She learned at a young age to be "syncretistic," to discern the common threads running through diverse religions and spiritual disciplines.

She still reads the scriptures of several religions, and suspects the same is true of most hip-hop artists, who come from every ethnicity.

Inspired by the rythyms heard on Jamaican streets, hip hop first rose into social-political prominence decades ago in New York's Bronx, manifesting itself in breakdancing, rap, freestyle, MCing and beatboxing (not to mention grafitti.)

There are now vast hip-hop scenes stretching from Germany to South Africa, India to Cuba. To Chaney, hip hop performs the sacred role of giving a voice (and rhythm) to the marginalized -- especially youth.

I've seen Chaney -- part poet, animator and public intellectual -- do her hip-hop thing at events linked to Simon Fraser University's Wosk Centre for Dialogue.

Barely able to contain her body's yearning to bob and weave, she'll suddenly recite hip-hop poetry or begin leading an audience in finger-snapping, hand-clapping rhyme games, designed to trick participants into inspired word play.

"Hip hop comes from inside the body. It has to be grounded in sacred breath," she says.

"It's a celebration of life in dark times, which is a spiritual act. Hip hop shows we have hope. It speaks the truth. It says: 'I'm still here and alive, no matter if the ocean is dying.'

"Hip hop is like tae kwon do. It takes you inward into self-knowledge. It takes discipline, strength and courage."

It will sound sacriligous to some, but to Chaney the rhythm and rhyme of hip hop go a long way to affirm for each person who is captured by its spirit that, as she says: "God and I are one."

Rather than denouncing the fear-mongering and titillation that runs through much commercial hip-hop music, Chaney would rather focus on the multi-ethnic artists she admires.

They include Kanye West, Native Guns, Immortal Technique, Seattle's Blue Scholars and Vancouver's Kia Kadir -- not to mention her own hip hop colleagues, Rupinder (sunskript) Sadhu, Tarun (teaspoon) Nayar, sara kendall and Mike Sheehan.

To illustrate the power hip-hop poetry has to foster healing, Chaney talks about the kind of hip hop that has a competitive edge -- with rappers "sparring with each other to make each other stronger," to push each other to be more creative.

She mentions a legend, possibly apocryphal, that runs through the hip-hop world.

The story goes that in times of conflict in ancient days the top poets of tribal groups would meet with opposing military leaders to explain, in rhyme, why their side felt it necessary to go to war.

The confrontations would often go no further than the exchange in poetic rhyme of honest anger and grievance. War would be avoided.

To Chaney, the legend relates to the power of hip hop. "It's a miraculous thing," she says. "Hip hop can test another, but it's never violent. It gives you a foundation for understanding."

Hip hop, Chaney says, can break down barriers and bring people together. "It creates a spiritual community -- with no dogma, no teachers and no book. It makes people love each other." - Vancouver Sun





Banyen Roots perform both as a duo (Rup and Nadia) or as a trio (Rup, Nadia and Tarun). As first generation Indo-Canadians with mixed masala roots, influences, and mentors, this triple-threat each bring very different assets to the music.

Rupinder Singh Sidhu (aka. Sunskript, aka Rupix Kube) is a dark anomaly wandering the generic wastelands of hip hop, expressing soul philosophy with a mystical edge; he provides a live experience that leaves audiences in an inter-dimensional frenzy. Rupinder’s musical palate encompasses hip hop poetics, electronika, flute, didgeridoo, live looping, along with vocal and eastern percussion. Alongside his love of rhythm and rhyme, Rupinder is a music producer and composer of many genres. As a multi-instrumentalist; he plays with the projects Broken Parts, Nucleus, Damage Control, and Satya. He has shared the stage with Chebb I Sabbah, Michael Franti, K-OS, and Tanya Tagaq Gillis to name a few. Rupinder is also a community art’s facilitator, he has delivered hundreds of workshops in universities, schools and alternative educational facilities. He co-founded a program which brings hip hop and life skills education into detention centres and remote communities called Metaphor, he also is an assistant in the percussion department at the Sarah McLachlan Music Outreach, a free music school for inner city youth.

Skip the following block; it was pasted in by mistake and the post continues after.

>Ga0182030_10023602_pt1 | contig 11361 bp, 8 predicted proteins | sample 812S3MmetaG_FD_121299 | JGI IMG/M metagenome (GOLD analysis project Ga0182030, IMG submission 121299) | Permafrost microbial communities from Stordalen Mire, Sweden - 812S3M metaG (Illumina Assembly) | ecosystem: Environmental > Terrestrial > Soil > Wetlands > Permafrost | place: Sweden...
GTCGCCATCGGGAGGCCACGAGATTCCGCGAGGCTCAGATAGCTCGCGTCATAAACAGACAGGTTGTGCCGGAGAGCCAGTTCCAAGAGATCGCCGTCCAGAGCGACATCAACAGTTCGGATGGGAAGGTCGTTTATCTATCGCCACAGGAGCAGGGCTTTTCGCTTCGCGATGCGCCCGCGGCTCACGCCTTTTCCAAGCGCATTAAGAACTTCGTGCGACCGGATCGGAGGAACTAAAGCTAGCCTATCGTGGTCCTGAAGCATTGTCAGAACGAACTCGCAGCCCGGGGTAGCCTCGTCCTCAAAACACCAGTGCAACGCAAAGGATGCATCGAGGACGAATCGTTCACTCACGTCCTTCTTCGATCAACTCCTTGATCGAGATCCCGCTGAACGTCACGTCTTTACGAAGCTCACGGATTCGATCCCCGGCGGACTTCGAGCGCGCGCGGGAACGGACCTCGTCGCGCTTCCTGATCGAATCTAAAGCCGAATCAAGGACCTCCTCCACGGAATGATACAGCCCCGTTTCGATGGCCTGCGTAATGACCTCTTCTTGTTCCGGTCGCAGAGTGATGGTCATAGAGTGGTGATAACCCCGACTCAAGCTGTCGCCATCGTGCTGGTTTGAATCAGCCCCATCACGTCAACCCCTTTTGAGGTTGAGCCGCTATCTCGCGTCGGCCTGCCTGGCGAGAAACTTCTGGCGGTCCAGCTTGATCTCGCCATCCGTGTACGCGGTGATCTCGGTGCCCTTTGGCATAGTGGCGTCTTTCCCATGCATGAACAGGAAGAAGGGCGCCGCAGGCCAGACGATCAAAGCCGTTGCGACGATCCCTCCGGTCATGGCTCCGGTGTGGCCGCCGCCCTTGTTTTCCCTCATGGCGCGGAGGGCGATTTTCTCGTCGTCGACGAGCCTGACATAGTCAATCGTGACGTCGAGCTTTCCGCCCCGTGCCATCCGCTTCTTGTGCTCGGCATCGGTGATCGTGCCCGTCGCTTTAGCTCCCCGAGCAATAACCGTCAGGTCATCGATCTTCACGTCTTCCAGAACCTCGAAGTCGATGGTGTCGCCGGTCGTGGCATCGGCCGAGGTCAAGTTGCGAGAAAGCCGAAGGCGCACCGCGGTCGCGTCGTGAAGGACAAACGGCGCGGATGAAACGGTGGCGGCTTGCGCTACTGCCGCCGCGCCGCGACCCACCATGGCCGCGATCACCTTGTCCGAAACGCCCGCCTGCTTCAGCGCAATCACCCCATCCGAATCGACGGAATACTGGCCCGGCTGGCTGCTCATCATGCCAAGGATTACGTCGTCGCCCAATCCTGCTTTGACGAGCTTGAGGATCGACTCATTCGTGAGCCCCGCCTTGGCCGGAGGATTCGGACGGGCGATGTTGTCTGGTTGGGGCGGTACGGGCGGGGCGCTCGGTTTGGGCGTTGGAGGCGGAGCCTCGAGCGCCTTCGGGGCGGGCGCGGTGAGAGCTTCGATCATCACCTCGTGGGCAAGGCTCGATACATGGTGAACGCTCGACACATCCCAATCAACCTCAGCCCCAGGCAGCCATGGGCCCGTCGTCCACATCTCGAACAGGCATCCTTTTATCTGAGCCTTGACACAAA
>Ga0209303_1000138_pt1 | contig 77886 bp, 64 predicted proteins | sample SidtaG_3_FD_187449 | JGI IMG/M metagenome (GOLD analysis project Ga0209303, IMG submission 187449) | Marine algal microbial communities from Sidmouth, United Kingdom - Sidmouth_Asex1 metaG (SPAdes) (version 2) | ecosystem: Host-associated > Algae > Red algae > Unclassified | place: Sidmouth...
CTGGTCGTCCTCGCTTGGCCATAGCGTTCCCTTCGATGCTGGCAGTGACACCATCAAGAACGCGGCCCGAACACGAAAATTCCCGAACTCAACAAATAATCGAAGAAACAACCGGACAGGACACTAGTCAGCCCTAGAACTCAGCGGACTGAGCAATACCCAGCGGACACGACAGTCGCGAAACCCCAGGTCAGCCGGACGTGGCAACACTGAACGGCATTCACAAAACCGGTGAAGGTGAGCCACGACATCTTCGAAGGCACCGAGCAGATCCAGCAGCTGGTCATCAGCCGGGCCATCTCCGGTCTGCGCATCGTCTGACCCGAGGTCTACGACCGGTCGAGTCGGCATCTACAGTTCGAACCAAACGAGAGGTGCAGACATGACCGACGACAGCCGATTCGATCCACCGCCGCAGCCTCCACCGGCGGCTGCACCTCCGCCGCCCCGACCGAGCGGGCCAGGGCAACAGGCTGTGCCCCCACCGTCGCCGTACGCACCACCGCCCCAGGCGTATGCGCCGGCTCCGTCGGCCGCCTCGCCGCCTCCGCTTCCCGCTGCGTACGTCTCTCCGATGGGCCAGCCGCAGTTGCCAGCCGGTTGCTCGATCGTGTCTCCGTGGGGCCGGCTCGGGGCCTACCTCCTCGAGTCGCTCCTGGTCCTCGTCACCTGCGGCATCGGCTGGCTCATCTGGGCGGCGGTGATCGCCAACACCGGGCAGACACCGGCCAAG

Nadia Chaney is a poet-philosopher, sometimes known as the "chocolate gnostic with a passion for cosmic gossip." With a multi-faceted formal education in the humanities, a deep-seated rage against the system, and an uncontrollable urge to rock microphones, she brings a positive, complex and unforgiving flavour to Banyen Roots' lyrical edge. As a lyricist and freestyler she has worked with numerous musical groups in Vancouver, and often brings her words and images to the interdisciplinary worlds of installation art, animation and street/people's theatre. Her community arts facilitation focuses on issues of identity, communication, participatory process and non-violence. Her workshops have reached many communities, from Haida Gwaii, BC, to Johannesburg, South Africa, to Bangalore, India. She was named one of BC’s 100 most influential Indo-Canadians in 2008.

Tarun Nayar is a hybrid, a meeting point between east and west; a cross-cultural (con)fusion. He is a classically trained tabla player, a DJ, and a producer, obsessed with fusing tradtional asian sounds with wikked electronic beats. He performs globally, trains in Mumbai, and represents the Canadian massive in Vancouver. As a producer, Tarun creates South Asian influenced sonic landscapes
and uptempo asian beats and breaks. As a DJ, 'Tspoon' mashes funk, hip-hop, dancehall and bhangra into a bouncy, juicy dancefloor madness. As a tabla player, Tarun trains classically in the Punjab school, and represents in both traditional and electronic situations.
Tarun is currently performing with 3 projects; global music DJ collective Beats Without Borders; crazy celtic punjabi live
electronic act Delhi2Dublin; and bhangra/ grime/ hip-hop trio BPM.